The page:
Prostate cancer grows and spreads via the androgen receptor (AR) pathway. In the beginning of treatment, most men with prostate cancer respond to androgen deprivation therapy (ADT) which cuts off this pathway. Unfortunately, the tumors are smart and evolve to create work-arounds. As a result, most men become resistant to this treatment. We call this later, more evolved form of prostate cancer, castration-resistant prostate cancer (CRPC), as it is molecularly different from the initial tumor.
Taxane chemotherapies – docetaxel and cabazitazel– are the only treatments to demonstrate a survival benefit in men with CRPC. At Weill Cornell Medicine and NewYork-Presbyterian, we have shown that the mechanism of docetaxel taxane action in prostate cancer is inhibiting the androgen receptor pathway on the cellular level by preventing the cancer cells from being able to communicate with other cancer cells using microtubules. Dr. Scott Tagawa explains our prior research in the below video. This suggests that docetaxel may complement other therapies that target the AR pathway, including hormonal-based therapies such as ADT.
Recent trials of docetaxel plus ADT validated our scientific findings, demonstrating very impressively significant improvement in survival in men with metastatic prostate cancer who had not previously received hormonal therapy (also known as hormone-naïve metastatic prostate cancer). Taken together, these studies in both hormone-naïve and CRPC suggest that combining drugs that independently target AR signaling (what the scientific literature refers to as forming a “vertical pathway blockade”) will be more effective than sequentially using these treatments to combat the spread of the cancer.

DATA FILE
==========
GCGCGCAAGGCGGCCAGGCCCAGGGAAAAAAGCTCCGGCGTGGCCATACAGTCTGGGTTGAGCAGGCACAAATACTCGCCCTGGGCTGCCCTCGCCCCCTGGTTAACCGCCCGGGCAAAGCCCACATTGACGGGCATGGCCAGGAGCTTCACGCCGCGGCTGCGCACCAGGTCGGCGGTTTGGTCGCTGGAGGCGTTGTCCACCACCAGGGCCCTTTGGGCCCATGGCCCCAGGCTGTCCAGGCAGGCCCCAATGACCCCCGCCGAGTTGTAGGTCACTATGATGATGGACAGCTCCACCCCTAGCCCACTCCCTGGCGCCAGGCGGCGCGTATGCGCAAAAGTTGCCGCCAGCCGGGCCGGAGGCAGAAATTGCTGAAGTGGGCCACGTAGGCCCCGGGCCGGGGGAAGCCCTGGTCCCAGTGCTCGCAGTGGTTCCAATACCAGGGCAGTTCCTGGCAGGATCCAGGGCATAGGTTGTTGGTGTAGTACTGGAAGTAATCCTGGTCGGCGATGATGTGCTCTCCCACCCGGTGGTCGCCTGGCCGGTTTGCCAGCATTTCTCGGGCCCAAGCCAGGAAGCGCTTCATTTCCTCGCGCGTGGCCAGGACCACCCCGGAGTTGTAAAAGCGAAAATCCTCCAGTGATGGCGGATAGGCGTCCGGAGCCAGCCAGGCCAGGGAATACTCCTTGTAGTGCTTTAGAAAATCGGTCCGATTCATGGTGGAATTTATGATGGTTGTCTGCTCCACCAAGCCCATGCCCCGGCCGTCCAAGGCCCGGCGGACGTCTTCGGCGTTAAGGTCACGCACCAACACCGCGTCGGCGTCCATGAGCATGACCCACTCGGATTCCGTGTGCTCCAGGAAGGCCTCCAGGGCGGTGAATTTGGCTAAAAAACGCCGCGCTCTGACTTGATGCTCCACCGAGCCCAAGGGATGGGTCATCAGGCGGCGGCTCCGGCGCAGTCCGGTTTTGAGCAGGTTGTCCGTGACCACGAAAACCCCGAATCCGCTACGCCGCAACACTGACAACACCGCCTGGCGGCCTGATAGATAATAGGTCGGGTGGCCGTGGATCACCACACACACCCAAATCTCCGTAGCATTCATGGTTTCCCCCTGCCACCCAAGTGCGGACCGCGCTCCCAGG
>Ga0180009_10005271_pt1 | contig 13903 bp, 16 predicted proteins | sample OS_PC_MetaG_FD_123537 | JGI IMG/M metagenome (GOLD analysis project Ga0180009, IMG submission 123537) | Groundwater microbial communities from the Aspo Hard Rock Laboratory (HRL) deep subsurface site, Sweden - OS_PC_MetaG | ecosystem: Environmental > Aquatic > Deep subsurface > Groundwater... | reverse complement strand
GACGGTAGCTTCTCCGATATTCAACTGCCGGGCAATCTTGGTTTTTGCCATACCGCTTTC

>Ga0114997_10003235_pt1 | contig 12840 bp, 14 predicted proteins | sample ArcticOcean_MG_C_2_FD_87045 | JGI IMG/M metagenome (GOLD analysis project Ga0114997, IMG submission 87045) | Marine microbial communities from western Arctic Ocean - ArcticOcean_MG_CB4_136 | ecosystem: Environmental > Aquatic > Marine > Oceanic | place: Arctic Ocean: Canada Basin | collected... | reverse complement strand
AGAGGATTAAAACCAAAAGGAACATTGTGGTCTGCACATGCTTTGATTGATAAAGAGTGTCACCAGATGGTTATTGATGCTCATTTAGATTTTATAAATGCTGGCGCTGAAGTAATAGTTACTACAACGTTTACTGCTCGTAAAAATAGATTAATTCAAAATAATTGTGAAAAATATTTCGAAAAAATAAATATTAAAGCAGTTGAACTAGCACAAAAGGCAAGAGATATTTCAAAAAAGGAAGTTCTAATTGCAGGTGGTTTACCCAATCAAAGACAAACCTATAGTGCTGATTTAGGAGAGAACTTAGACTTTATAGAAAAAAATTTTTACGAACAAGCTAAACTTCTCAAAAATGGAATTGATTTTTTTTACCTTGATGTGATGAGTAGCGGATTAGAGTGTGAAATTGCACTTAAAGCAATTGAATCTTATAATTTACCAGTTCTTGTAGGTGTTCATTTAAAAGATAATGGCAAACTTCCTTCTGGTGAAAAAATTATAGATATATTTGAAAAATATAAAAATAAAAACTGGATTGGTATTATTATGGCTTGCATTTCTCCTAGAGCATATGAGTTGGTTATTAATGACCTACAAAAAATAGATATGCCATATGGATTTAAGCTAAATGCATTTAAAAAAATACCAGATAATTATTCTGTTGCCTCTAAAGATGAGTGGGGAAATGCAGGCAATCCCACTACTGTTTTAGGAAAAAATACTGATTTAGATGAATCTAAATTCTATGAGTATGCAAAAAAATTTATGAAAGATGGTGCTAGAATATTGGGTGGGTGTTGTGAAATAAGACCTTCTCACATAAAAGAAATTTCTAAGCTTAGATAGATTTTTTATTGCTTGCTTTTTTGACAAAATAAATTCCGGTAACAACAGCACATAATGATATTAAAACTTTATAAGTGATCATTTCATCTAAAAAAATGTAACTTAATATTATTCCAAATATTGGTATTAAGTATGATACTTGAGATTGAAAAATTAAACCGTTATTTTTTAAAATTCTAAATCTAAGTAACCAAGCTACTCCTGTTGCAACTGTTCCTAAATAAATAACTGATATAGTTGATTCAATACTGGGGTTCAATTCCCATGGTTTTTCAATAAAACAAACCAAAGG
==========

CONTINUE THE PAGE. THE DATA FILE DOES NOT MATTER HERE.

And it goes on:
Our recently-opened phase I study combines the approved 1st line taxane chemotherapy (docetaxel), approved potent inhibitor of testosterone production (the CYP17 inhibitor abiraterone) and a novel AR signaling inhibitor (apalutamide) in men with chemotherapy-naïve metastatic CRPC.
We hypothesize that combining these three agents that all target the same pathway using different mechanisms will result in a synergy that leads to improved cancer outcomes. We previously reported the safety and initial efficacy results of docetaxel plus abiraterone in a multicenter study. The combination was well tolerated and the preliminary efficacy results were promising, confirming the enthusiasm in the prostate cancer community to explore “early” chemotherapy combined with AR-targeted therapy for mCRPC.
As in all phase I clinical trials, there are two aims to this study. The first will provide safety and preliminary efficacy data on this combination treatment. Additionally, we will be performing molecular analysis of blood/tumor samples to identify biomarkers that are able to help predict which patients are most likely to respond to treatment, as well as to determine why some cancers become resistant to treatment. This would allow us to develop biomarker-driven clinical trials that have the potential to shift the treatment paradigm and improve outcomes for men with advanced PC.
To learn more about this clinical trial or to make an appointment with a physician in the Weill Cornell Genitourinary (GU) Oncology program, please call 646.962.2072.